More on that in a bit.  Before I go on, I’ll let you know that as I’m writing this post I’m simultaneously doing internet research, and I’ve just learned that Patton Oswalt is actually quite the proponent of gay rights, as can be heard here.  On top of that, judging from this one clip I might go as far as to say that Mr. Oswalt is actually quite funny (unlike a certain SFGate columnist who will go about unnamed).

But Patton Oswalt’s personal beliefs on the subject aren’t important right now.  The point I’m trying to make here is that political correctness has not quite made it to homosexuality yet.  And when I say “political correctness”, I say it as if it’s a good thing.  I’m personally happy that “No Jews or Dogs” signs don’t exist anymore, and I actually prefer “Happy Holidays” cards to their more traditional “Merry Christmas” counterparts.  Most of us try to avoid using the words “Black” or “Asian” or “Hispanic” or “Jewish” as insults.  This is a good thing, and you can thank political correctness for it.  Somehow, “gay” has not yet joined this club.  I cannot speak for any or all gay people, but I feel like many of them would prefer if “gay” was not a commonly-accepted and tolerated insult, particularly among males.  Using the word “gay” to describe something that one doesn’t like, or using it as an attack on another male’s manhood, is, for whatever reason, not chastised as much as throwing around terms that describe other groups.  Take, for example, this classic scene:

Do gay people find humor in this scene?  Interestingly enough, I’ve only talked it about it with one gay person, and he found it hilarious.  Go figure, not everybody is as into political correctness as me, I suppose.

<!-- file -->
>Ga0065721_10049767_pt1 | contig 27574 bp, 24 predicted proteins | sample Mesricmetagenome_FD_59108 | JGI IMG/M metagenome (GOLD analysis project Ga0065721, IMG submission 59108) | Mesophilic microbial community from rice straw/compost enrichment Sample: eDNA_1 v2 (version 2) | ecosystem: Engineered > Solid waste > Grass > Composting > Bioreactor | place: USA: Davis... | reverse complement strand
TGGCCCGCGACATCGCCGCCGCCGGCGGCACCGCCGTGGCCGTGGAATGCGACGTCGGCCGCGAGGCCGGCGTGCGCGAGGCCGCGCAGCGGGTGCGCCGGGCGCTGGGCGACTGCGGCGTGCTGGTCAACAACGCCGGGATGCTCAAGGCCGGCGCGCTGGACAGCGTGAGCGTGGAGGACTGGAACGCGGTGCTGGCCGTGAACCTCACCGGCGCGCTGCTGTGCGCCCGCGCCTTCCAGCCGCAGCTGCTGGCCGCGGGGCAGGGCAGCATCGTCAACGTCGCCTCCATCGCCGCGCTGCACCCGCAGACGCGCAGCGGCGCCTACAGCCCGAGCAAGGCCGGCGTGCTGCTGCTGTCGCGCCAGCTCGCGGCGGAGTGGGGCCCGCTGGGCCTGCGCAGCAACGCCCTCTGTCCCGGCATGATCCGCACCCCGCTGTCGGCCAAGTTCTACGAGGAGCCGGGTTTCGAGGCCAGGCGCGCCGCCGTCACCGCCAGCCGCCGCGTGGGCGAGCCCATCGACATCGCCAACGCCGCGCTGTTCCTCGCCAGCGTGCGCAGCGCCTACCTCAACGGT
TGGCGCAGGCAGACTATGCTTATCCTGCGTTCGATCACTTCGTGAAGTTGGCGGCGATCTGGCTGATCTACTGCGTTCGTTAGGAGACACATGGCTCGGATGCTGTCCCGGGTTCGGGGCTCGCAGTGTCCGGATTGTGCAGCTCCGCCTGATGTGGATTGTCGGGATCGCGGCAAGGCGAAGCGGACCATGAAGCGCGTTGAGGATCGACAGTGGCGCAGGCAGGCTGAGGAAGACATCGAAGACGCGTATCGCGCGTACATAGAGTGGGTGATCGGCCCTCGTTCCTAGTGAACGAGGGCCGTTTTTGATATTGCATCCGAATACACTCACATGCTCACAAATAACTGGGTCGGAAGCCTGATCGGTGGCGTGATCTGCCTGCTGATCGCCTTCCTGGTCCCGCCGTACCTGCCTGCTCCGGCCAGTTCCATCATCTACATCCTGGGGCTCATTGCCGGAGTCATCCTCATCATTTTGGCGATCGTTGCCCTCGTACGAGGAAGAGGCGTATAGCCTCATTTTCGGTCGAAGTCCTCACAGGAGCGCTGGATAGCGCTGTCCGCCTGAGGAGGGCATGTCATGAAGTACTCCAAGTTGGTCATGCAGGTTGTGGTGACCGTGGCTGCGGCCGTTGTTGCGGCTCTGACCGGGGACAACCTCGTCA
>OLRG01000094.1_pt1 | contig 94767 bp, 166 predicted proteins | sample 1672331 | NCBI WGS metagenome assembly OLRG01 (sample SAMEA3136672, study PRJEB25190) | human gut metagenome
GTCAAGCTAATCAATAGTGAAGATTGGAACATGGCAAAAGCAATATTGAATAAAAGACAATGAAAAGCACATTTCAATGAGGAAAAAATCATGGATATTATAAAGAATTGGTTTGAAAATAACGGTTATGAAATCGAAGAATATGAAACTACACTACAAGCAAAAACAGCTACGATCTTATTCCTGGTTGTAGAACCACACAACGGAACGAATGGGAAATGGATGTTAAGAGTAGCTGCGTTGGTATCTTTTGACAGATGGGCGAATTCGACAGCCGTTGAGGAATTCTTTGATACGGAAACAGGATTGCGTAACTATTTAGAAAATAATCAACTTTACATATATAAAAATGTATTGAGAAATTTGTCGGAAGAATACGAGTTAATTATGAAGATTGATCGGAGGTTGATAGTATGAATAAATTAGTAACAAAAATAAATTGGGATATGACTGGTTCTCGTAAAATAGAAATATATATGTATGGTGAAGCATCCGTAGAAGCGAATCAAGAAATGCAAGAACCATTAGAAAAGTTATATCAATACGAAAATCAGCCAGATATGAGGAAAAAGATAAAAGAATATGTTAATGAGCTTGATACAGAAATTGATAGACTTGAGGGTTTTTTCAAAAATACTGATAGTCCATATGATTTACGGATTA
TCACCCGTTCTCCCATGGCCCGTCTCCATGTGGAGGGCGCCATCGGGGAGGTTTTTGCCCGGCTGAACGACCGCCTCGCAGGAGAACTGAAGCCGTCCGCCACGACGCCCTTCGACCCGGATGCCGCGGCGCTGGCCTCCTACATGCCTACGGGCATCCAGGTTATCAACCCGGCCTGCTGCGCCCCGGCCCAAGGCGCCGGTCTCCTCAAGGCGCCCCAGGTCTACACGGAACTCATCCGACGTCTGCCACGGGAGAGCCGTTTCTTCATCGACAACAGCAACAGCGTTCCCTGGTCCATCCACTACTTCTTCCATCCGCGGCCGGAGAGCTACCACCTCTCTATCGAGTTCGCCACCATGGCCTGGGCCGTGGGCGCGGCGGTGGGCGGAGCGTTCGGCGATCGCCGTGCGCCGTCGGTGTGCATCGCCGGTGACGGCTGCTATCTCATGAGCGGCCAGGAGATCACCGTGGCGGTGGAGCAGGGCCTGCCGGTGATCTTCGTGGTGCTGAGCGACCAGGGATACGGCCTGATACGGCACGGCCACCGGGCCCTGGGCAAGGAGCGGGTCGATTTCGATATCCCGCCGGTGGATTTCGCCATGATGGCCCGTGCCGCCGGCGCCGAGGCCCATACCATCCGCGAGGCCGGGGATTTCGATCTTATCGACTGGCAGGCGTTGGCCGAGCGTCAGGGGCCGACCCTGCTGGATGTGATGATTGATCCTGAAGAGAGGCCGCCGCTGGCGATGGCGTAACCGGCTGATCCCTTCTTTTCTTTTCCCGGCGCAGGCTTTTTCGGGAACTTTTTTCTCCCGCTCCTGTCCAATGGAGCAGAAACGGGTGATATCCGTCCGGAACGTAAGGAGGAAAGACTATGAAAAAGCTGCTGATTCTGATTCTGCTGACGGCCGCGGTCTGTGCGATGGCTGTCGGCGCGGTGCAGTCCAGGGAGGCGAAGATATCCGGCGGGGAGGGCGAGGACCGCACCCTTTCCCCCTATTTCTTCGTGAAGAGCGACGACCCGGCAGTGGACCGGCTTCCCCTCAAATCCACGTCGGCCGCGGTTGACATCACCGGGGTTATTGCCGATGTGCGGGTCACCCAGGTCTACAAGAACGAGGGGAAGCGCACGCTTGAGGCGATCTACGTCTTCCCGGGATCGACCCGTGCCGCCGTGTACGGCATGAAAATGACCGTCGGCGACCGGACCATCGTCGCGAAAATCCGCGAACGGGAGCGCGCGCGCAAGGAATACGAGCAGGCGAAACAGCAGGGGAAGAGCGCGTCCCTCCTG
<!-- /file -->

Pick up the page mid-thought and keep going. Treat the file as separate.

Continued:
What about this one:

Is that funny?  The idea behind the humor is that if you are so much of a loser that you spend all of your time playing video games, this is tantamount to being a homosexual, which, according to Southpark, is a very bad thing.  There’s an extra layer of offensiveness added by using “fag”, which is a derogatory term, as opposed to just saying “you guys are gay.” Southpark later devoted an entire episode to explain their justification of using the word “fag”, claiming that the word evolved so that it no longer is restricted to describing gay people (and, in the U.K., cigarettes).  But that’s bullshit.  When somebody calls another person a “fag”, the underlying subconscious thought process is, “I don’t like you, you’re less of a man than me, gays are less of men than me, therefore, you are gay, and “fag” is a nasty word for somebody who is gay so that’s what I’m going to call you.”  It is a testament to the wonder of the human mind that even the most cro-magnon-like males can make that kind of syllogism in nanoseconds.